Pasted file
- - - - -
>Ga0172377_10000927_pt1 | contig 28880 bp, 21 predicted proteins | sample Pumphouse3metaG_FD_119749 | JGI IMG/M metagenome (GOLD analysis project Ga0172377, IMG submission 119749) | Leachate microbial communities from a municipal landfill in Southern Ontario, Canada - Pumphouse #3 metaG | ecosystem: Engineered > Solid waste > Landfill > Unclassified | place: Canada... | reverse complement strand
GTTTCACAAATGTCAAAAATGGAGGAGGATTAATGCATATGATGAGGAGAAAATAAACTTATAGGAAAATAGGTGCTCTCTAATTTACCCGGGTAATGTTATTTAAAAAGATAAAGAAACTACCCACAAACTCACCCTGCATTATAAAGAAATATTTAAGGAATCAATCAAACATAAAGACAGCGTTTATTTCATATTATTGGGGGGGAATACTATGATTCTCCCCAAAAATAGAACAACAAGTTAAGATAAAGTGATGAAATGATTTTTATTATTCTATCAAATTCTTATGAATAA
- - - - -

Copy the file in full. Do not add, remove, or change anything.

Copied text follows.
>Ga0172377_10000927_pt1 | contig 28880 bp, 21 predicted proteins | sample Pumphouse3metaG_FD_119749 | JGI IMG/M metagenome (GOLD analysis project Ga0172377, IMG submission 119749) | Leachate microbial communities from a municipal landfill in Southern Ontario, Canada - Pumphouse #3 metaG | ecosystem: Engineered > Solid waste > Landfill > Unclassified | place: Canada... | reverse complement strand
GTTTCACAAATGTCAAAAATGGAGGAGGATTAATGCATATGATGAGGAGAAAATAAACTTATAGGAAAATAGGTGCTCTCTAATTTACCCGGGTAATGTTATTTAAAAAGATAAAGAAACTACCCACAAACTCACCCTGCATTATAAAGAAATATTTAAGGAATCAATCAAACATAAAGACAGCGTTTATTTCATATTATTGGGGGGGAATACTATGATTCTCCCCAAAAATAGAACAACAAGTTAAGATAAAGTGATGAAATGATTTTTATTATTCTATCAAATTCTTATGAATAA